Fixes from Facebook?

A journey of a thousand miles begins with one small step. (Lao Tzu)

 

Nicola Mendelsohn, the head of Facebook in Europe, called me earlier today in response to my open letter to Facebook. She listened to my story. She expressed her condolences at our loss and how sorry she was to for how using Facebook had made me feel in the wake of Clara’s death. She acknowledged that constantly seeing baby related ads (I had one for a baby bed just yesterday – over 4 months after I hid the parenting topic) was a problem and said that they would make it a priority to fix.

Apparently there was a bug on the hide ads tool so it wasn’t working but it’ll work in the future. She gave me a guarantee that I’d be kept informed about how things progress and they’d tell me when they think it’s fixed.

I know a phone call is not a fix, but it’s a step in the right direction. So thank you, dear reader, for helping make the first small step towards making social media a kinder place for bereaved parents.

 

I’ll be going on the Victoria Derbyshire programme tomorrow at 9am to talk about what happened and why it’s important that online platforms make sure it doesn’t happen in the future. So tune in, join in, and let me know how it goes!

 

Support on social media

I’m happy with you using my data as long as you don’t use it to make me cry.  

It’s just a fact that a lot of our lives also take place online. Instagram knows how you like your coffee and what kind of holiday you like, Google knows where you are and who you talk to and Facebook and Amazon probably knew you were having a baby before you’d told all your close friends.

Which is fine. Usually. You’ll probably need some the baby bottles, blankets and gadgets you’ll be advertised. You’ll probably click on a few ads, you’ll almost certainly buy something.

But when you lose a child, there’s no way to get them to stop. Not immediately. It’ll slowly decrease over time but during the most painful time for you, you will still be being bombarded with images of what you so desperately wanted. We need these platforms because being able to talk to people is important. It lets you stay in touch with friends even on days that you just can’t leave the house. You find strength in support groups of people who are going through the same thing.  Being able to reach out in situations like these is incredibly important to your long term mental wellbeing. But when I’d scroll through this much needed distraction my stomach would flip.  All these babies and mothers staring out at me.


You too could be this happy.
Except I can’t because she’s gone. 

Suddenly my cheeks would be wet and I’d put down my phone and search around for something less painful to focus on.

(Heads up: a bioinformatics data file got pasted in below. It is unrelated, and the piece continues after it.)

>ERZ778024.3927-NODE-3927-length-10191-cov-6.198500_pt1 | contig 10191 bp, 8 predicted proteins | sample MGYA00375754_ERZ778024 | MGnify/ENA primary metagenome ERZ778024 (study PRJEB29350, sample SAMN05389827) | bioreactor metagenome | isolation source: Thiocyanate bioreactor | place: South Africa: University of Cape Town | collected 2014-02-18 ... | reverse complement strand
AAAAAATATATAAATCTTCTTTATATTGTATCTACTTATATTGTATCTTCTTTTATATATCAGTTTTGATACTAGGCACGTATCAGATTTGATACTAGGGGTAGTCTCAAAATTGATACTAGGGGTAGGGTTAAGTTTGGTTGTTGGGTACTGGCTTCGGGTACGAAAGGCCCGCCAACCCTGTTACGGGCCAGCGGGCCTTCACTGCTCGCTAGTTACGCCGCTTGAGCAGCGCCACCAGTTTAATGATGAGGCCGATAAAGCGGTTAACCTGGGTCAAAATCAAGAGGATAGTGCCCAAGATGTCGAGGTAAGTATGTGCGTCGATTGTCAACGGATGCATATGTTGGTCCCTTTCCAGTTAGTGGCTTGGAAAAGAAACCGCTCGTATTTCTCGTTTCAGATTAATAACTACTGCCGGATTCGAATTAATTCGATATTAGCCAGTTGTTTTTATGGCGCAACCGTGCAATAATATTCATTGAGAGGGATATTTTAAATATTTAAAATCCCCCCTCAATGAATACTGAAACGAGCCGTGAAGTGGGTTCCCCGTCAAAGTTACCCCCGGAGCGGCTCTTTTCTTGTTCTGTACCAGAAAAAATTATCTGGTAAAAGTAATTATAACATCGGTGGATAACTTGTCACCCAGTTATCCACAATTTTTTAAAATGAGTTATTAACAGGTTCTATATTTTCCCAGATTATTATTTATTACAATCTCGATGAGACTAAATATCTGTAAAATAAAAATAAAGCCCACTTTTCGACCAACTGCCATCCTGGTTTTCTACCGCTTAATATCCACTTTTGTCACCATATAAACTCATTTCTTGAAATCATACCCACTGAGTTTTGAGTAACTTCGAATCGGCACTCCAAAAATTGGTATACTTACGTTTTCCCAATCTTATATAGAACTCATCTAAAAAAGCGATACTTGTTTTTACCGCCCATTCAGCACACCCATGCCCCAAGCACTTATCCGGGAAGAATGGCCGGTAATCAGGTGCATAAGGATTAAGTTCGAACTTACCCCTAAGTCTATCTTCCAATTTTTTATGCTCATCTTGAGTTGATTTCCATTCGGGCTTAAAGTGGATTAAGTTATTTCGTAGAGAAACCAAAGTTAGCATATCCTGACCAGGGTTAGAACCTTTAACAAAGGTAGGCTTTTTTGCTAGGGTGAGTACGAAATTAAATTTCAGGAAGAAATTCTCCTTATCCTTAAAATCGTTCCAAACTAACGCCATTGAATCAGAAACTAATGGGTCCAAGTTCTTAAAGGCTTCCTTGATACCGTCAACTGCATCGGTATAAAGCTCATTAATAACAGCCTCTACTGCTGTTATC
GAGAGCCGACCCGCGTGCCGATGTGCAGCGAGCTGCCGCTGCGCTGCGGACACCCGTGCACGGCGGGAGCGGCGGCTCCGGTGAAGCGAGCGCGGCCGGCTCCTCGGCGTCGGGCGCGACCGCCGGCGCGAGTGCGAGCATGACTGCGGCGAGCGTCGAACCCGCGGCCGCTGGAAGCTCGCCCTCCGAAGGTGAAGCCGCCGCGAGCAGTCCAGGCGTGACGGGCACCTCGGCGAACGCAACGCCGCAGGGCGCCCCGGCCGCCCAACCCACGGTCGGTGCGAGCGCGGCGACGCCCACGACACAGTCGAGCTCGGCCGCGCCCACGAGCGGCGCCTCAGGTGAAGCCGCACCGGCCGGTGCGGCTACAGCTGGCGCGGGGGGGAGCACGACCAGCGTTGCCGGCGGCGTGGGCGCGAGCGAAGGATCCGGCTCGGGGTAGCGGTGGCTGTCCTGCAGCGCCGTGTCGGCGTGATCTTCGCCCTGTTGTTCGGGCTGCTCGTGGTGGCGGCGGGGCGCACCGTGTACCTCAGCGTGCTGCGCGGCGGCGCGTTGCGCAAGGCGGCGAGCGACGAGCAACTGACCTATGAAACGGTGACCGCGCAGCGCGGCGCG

1 in 6 pregnancies where the person knows they are pregnant end in miscarriage or loss. 15 babies a day are stillborn or die within 4 weeks of being born in the UK. Each loss will affect family and friends too. That’s a lot of people. Not all of them will want to block parenting ads. Some may want to try for another child as soon as they can. But for those of us that need some time to process our loss there needs to be a way for us to opt out. 

Facebook already recognises this in part as it allows you to ‘hide parenting ads’ for either 30 days, a year or forever. However at the moment using this feature makes no discernible different in the feed of a recently bereaved parent. Amazon has no such feature.

Not only does this hurt us when we’re still grieving, but we’re also just not going to buy what they’re selling. Companies are wasting their money on these ads. If they do manage to achieve brand recognition during our misery it’s hardly going to be a positive association. And if we’re ever shopping for baby things again, we’ll avoid them. Because we’ll associate them with our child that we never brought home.

The status quo doesn’t work for anyone.

This is why I’ve written an open letter to Facebook asking them to pay more attention to when people choose to hide parenting as an topic of advertisement.

I’m also going to be writing to some of the companies whose ads kept on popping up on my feed, asking them to demand better of Facebook too.

I’ll also be getting in touch with Amazon to ask them to include an “opt out of parenting/baby items” feature too.

If you want to help demand better for bereaved parents during baby loss awareness week (#blaw2018), here’s what to do:

1. Log into Facebook
2. Click on the Quick Help question mark in a circle next to your alerts and select ‘Report a Problem’ at the bottom of the menu